A WORLD record might have been broken at last weekend’s LEAF owner event (with a little help from us), but that was by no means the only excitement of the day.
Being whisked downstairs from the main event, Nissan were kind enough to treat our very own Jon Reay to a ride in the LEAF NISMO RC with none other than Nissan GT Academy winner Jann Mardenborough. Here’s what he thought of the experience.
First impressions of the RC are surprising. Although it’s based on the LEAF, the insides are anything but similar. Gone are the comfy, velour-like seats – replaced with hard, lightweight racing specification ones with four-point harnesses.
Don’t expect to see a sat nav either – in fact the whole dash is gone; replaced with a strip of carbon fibre with just a few switches attached. Make no mistake: this isn’t your average LEAF.
Hopping in and introducing himself, Jann quickly explained that this was the first time he’d actually driven the NISMO – reassuring stuff. Getting a quick briefing from a man from Nissan on the basic controls, we headed straight out onto the famous Silverstone Circuit – now increasingly sodden from the day’s heavy rain.
It’s once the car is moving where the differences really become clear. As LEAF owners will know, the standard car is quiet and refined, with little more than a beep to let you know it’s switched on.
The NISMO, on the other hand, is miles away from that sedate experience. Flicking the car to ‘on’, things aren’t as silent as you might expect. Instead, a sort of power-station-like whooshing noise starts to appear from behind – presumably something to do with keeping the batteries cool.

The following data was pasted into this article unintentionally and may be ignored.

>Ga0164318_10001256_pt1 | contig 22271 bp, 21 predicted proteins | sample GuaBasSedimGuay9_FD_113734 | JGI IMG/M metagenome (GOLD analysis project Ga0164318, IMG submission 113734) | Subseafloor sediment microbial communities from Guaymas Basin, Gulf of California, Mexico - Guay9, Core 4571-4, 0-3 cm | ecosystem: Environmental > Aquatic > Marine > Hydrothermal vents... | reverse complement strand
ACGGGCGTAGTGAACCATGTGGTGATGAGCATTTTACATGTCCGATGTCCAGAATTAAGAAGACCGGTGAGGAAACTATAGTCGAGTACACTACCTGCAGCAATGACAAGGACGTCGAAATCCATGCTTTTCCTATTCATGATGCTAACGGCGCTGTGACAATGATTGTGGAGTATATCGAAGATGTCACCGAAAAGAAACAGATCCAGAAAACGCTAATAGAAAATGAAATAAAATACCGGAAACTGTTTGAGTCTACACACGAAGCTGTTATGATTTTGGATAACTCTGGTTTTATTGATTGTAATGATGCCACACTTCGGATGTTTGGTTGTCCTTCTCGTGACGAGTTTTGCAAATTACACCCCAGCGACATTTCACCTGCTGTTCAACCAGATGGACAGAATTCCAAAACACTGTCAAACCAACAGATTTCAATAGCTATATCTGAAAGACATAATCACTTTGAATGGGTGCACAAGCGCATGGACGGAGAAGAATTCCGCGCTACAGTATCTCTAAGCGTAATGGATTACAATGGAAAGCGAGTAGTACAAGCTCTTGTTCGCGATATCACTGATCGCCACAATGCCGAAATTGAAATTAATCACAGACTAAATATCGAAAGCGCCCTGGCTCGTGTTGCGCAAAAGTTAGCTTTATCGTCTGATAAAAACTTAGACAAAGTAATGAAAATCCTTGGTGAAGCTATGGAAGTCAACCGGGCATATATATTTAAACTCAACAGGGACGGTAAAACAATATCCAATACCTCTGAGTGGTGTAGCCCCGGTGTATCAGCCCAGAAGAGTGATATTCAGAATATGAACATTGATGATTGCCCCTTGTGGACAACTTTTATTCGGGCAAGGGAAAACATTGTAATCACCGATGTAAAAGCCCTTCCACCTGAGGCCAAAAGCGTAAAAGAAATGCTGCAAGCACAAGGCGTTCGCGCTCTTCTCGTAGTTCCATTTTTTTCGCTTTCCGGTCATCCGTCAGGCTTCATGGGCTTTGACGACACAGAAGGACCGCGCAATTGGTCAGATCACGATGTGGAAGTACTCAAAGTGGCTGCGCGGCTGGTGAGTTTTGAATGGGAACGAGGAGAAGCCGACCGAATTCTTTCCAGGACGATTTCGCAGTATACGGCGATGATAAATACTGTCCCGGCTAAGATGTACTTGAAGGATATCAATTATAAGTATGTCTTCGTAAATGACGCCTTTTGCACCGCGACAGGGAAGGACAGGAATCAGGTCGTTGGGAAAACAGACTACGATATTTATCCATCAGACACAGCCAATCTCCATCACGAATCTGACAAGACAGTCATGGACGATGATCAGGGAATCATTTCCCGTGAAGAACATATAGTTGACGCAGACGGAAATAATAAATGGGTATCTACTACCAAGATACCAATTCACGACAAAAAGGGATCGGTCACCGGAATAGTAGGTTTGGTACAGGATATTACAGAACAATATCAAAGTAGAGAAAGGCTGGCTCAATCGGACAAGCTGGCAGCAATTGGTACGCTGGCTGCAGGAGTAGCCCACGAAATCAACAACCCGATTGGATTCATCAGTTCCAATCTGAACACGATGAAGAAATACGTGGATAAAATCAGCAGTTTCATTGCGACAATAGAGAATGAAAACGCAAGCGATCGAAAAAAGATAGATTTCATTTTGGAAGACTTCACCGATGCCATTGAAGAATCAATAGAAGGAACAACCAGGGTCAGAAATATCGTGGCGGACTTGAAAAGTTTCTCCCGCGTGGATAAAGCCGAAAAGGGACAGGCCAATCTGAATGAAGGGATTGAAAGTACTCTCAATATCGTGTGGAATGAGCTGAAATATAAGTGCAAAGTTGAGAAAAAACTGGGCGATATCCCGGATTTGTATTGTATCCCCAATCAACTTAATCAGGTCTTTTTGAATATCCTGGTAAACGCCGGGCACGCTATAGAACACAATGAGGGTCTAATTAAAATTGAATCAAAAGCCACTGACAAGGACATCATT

There’s no doubting its speed, though. Jann was taking it relatively easy, but it soon became clear why: it’s not an easy car to keep on the straight and narrow. Around the slippery wet track, the rear of the car jumped out a number of times – needing hasty correction from Jann.
For something designed for the track though, it was surprisingly refined – enough that I could hear Jann liken it to an old Porsche 911 to drive. With so much weight in battery form over the back wheels, it’s easy to understand the comparison.
It’s certainly grippy, though – throwing you from side to side as it eats up corners, you certainly know you’re in a racing car. As it inherits the LEAF’s electric drivetrain, acceleration is smooth and uninterrupted too – all the way up to some pretty reasonable speeds.
It also gets a modified version of the regenerative braking system, as Jann helpfully explained to me. ‘If I flick this switch over to the right’, he demonstrated, ‘the car is always trying to regenerate energy – so when I take my foot off the accelerator it’s almost like braking.’
So just what makes the NISMO RC different from other racing cars? Well, it’s one of a kind. ‘This is one of only about eight in the world’, one of Nissan’s engineers told me. ‘In fact, this one’s going back to Japan soon to have a regulation roll cage fitted.’
In reality, as he explained, there’s nothing wrong with the one installed at the minute – it just needs to be updated. ‘When this was made, there was no rulebook for alternative fuel racing – so we really were on our own with it.’
‘In fact we weren’t really allowed to race – we just had to call it a sort of “demonstration” and get around it like that.’
So does the LEAF NISMO RC live up to expectations? Absolutely. It might be electrically powered, but hop in and it’s just like any other racing car – albeit with a different soundtrack.
It’s a big step for Nissan, and one that might even show us the future of motor racing.